There are differences between the requirements between the Medicare and Medicaid program. This article will focus on the Medicare program.
Meaningful Use is a Medicare and Medicaid program that awards incentives for using certified (EHRs) to improve patient care. According to CMS.gov, “To receive an EHR incentive payment, providers have to show that they are meaningfully using their EHRs by meeting thresholds for a number of objectives.” Furthermore, providers must “attest” every year in order not to be financially penalized. Penalties as well as incentives are made to individual providers not practices. Starting January 1, 2015 the penalty will be a 1% reduction in Medicare reimbursement payments.
CMS specifically states using an EHR to do the following:
- “Improve quality, safety, efficiency, and reduce health disparities”
- “Engage patients and family”
- “Improve care coordination, and population and public health”
- “Maintain privacy and security of patient health information”
Why should Meaningful Use Matter to a New Grad?
- If you or your employer are a Medicare or Medicaid provider, you will be penalized based on your Medicare reimbursements per year according to this chart
- Advisers of meaningful use assert other major insurance companies will require you to meet these meaningful use standards to remain on their panels
- Patient/doctor communication through EHR is the future of healthcare
- Stage 2: Doctors will be penalized if 5% of their patients do not communicate with them through EHR
- If you are an associate, your knowledge of meaningful use will significantly help your employer, not all doctors have made the switch to certified EMRs and have begun the process
If you are thinking of buying a practice in the near future, you will have to address this if not being done by the current owner and should be part of negotiations.
What are Core Objectives? – 15 objectives everyone MUST meet
1. Computerized provider order entry (CPOE)
2. Drug-drug and drug-allergy checks
3. Maintain an up-to-date problem list of current and active diagnoses
4. E-Prescribing (eRx)
5. Maintain active medication list
6. Maintain active medication allergy list
7. Record demographics
8. Record and chart changes in vital signs
9. Record smoking status for patients 13 years or older
10. Report ambulatory clinical quality measures to CMS/States
11. Implement clinical decision support
12. Provide patients with an electronic copy of their health information, upon request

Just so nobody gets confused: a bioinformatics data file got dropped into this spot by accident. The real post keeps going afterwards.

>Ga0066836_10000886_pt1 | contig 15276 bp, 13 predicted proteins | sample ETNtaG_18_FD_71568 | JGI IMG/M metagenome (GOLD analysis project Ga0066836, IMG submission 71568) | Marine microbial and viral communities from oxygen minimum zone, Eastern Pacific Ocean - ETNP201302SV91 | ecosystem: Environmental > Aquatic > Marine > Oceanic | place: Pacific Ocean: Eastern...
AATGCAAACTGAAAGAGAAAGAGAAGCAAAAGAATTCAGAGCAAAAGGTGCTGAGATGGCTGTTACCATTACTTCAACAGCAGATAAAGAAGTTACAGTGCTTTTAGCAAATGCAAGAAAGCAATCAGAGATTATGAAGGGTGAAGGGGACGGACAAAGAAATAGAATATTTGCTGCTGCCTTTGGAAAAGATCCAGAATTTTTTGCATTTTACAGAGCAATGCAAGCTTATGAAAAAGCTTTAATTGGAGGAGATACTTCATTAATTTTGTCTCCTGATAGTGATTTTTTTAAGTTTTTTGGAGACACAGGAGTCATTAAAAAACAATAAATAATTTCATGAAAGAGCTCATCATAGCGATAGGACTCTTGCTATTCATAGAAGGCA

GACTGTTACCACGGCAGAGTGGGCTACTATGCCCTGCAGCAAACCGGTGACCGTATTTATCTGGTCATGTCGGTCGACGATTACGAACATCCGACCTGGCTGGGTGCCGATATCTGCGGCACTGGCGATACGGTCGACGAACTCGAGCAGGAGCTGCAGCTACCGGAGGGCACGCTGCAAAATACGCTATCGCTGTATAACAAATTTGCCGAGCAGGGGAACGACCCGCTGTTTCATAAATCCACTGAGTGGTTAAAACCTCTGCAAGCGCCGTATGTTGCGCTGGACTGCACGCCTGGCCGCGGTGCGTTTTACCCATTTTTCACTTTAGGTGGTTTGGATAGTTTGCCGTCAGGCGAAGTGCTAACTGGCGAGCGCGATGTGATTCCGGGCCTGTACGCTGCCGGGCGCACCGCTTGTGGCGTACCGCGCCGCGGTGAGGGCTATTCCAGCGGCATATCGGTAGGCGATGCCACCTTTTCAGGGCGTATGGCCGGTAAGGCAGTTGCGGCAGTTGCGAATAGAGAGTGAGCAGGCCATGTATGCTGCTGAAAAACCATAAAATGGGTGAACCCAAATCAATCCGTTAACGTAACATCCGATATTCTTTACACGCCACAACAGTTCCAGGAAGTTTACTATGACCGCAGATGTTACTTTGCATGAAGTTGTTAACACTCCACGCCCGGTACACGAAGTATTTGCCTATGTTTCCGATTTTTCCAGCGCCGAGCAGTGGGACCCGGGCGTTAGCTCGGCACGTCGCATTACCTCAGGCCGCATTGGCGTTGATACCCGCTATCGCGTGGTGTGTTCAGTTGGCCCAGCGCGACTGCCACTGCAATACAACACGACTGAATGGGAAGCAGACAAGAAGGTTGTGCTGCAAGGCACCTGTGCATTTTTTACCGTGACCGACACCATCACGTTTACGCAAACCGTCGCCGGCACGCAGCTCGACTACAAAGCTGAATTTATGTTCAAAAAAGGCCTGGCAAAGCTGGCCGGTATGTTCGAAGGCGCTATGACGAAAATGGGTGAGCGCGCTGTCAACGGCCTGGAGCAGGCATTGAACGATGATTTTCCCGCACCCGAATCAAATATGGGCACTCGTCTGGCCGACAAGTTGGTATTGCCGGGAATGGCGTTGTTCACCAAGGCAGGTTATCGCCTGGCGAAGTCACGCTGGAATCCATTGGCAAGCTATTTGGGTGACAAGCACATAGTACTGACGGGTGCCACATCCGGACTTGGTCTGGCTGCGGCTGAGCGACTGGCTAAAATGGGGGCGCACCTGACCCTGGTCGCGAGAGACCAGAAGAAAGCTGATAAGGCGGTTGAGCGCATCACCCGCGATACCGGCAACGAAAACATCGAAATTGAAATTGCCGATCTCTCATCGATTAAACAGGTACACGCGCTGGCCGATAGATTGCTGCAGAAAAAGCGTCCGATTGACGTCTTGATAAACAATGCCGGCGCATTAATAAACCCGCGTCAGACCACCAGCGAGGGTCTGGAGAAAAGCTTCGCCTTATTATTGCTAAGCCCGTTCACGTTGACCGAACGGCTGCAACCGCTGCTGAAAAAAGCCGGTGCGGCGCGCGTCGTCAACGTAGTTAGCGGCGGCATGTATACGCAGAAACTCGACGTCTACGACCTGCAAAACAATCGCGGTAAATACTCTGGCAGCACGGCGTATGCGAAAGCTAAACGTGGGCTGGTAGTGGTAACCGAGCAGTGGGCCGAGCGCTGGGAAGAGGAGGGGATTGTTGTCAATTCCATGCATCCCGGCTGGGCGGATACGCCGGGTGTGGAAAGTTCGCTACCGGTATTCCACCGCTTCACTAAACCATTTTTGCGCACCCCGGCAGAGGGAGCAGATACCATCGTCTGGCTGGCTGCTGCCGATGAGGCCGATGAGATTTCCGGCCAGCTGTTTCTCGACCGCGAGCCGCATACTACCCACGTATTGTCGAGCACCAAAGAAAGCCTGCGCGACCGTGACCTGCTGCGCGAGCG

13. Provide clinical summaries for patients for each office visit
14. Capability to exchange key clinical information
15. Protect electronic health information
What are Menu Objectives? – You must report on 5 of the 10 menu objectives
1. 1 Public health objective (2 to pick from)
2. Drug formulary checks
3. Incorporate clinical lab-test results
4. Generate lists of patients by specific conditions
5. Send reminders to patients for preventive/follow-up care
6. Patient-specific education resources
7. Electronic access to health information for patients
8. Medication reconciliation
9. Summary of care record for transitions of care
What are CQMs?
According to CMS.gov, CQMs are “tools that help measure and track the quality of health care services provided by eligible professionals, eligible hospitals and critical access hospitals (CAHs) within our health care system.” Your certified EHR will produce a report for you. You must report on 3 core clinical quality measures and 3 additional you pick from another list.
3 Stages of Meaningful Use
Stage 1: Data Capture & Sharing (2011-2012)
Eligible professionals must meet:
- 13 required core objectives
- 5 menu objectives from a list of 9
- Total of 18 objectives
- Also must report on CQM’s
- There are no minimum values that you must achieve for clinical quality measures. You only have to report on them, not achieve a benchmark
Stage 2: Advanced Clinical Processes (2014)
- Same as above
- There is also a new requirement in 2014 that the quality measures selected must cover at least 3 of the 6 available National Quality Strategy (NQS) domains, which represent the Department of Health and Human Services’ NQS priorities for health care quality improvement
Stage 3: Improved Outcomes (2016)
A work in progress. Will be updated as the program is updated.
- You must have a certified EMR. To see if your’s is certified click here
- Enroll with an electronic prescription service that is compatible with your EHR
- Visit Medicare & Medicaid EHR Incentive program’s website to register
- Pick a start date depending on what stage you are in (any 90 days for stage 1, year 1 vs. a quarter for stage 1, year 2 and stage 2)
- Set your clinical decision support rule, patient lists, and your patient-specific education resources before your 90 days starts
- Begin notifying both current and new patients they need to bring with them an updated medications list with dosages
- Allocate someone in the office to record demographics, assign patient’s usernames and passwords for access to their records, and send out patient reminders
- Assign technicians to taking vitals(height,weight, bp) and updating all medications with correct dosages and allergies
- Check your EHR’s report each day for the first several days to make sure you are meeting each measure
How Do I Get Paid?
That’s what you really want to know right? After you have successfully completed your 90 days. Visit here and attest. I advise printing your reports off to make it easier. Plug and chug.
I hope this helps, and I am willing to answer any questions in the comments.